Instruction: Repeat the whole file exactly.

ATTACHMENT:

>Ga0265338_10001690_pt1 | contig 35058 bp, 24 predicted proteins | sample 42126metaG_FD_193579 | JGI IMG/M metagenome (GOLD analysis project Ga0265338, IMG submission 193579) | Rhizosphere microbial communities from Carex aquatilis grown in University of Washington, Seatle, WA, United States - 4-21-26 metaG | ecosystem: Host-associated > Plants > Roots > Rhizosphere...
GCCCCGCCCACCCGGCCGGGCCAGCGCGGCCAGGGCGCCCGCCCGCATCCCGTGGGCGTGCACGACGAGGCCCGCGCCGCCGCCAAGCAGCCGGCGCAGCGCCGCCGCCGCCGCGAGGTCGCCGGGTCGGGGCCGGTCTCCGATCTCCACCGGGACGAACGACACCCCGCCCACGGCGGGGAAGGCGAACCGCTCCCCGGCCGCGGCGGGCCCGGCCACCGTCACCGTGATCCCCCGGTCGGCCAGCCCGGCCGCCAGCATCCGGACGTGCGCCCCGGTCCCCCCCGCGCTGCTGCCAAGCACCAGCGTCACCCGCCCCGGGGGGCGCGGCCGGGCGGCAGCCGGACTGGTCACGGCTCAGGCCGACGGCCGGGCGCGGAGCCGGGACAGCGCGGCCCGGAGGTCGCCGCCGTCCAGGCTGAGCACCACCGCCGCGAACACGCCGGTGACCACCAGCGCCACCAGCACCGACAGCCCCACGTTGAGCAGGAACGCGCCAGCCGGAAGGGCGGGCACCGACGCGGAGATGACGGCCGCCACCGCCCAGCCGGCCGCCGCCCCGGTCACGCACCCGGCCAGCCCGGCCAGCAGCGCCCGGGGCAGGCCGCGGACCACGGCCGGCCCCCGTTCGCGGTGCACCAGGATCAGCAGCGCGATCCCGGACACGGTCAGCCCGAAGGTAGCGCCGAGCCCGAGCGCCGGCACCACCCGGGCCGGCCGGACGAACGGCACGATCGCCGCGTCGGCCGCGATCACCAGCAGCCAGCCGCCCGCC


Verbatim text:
>Ga0265338_10001690_pt1 | contig 35058 bp, 24 predicted proteins | sample 42126metaG_FD_193579 | JGI IMG/M metagenome (GOLD analysis project Ga0265338, IMG submission 193579) | Rhizosphere microbial communities from Carex aquatilis grown in University of Washington, Seatle, WA, United States - 4-21-26 metaG | ecosystem: Host-associated > Plants > Roots > Rhizosphere...
GCCCCGCCCACCCGGCCGGGCCAGCGCGGCCAGGGCGCCCGCCCGCATCCCGTGGGCGTGCACGACGAGGCCCGCGCCGCCGCCAAGCAGCCGGCGCAGCGCCGCCGCCGCCGCGAGGTCGCCGGGTCGGGGCCGGTCTCCGATCTCCACCGGGACGAACGACACCCCGCCCACGGCGGGGAAGGCGAACCGCTCCCCGGCCGCGGCGGGCCCGGCCACCGTCACCGTGATCCCCCGGTCGGCCAGCCCGGCCGCCAGCATCCGGACGTGCGCCCCGGTCCCCCCCGCGCTGCTGCCAAGCACCAGCGTCACCCGCCCCGGGGGGCGCGGCCGGGCGGCAGCCGGACTGGTCACGGCTCAGGCCGACGGCCGGGCGCGGAGCCGGGACAGCGCGGCCCGGAGGTCGCCGCCGTCCAGGCTGAGCACCACCGCCGCGAACACGCCGGTGACCACCAGCGCCACCAGCACCGACAGCCCCACGTTGAGCAGGAACGCGCCAGCCGGAAGGGCGGGCACCGACGCGGAGATGACGGCCGCCACCGCCCAGCCGGCCGCCGCCCCGGTCACGCACCCGGCCAGCCCGGCCAGCAGCGCCCGGGGCAGGCCGCGGACCACGGCCGGCCCCCGTTCGCGGTGCACCAGGATCAGCAGCGCGATCCCGGACACGGTCAGCCCGAAGGTAGCGCCGAGCCCGAGCGCCGGCACCACCCGGGCCGGCCGGACGAACGGCACGATCGCCGCGTCGGCCGCGATCACCAGCAGCCAGCCGCCCGCC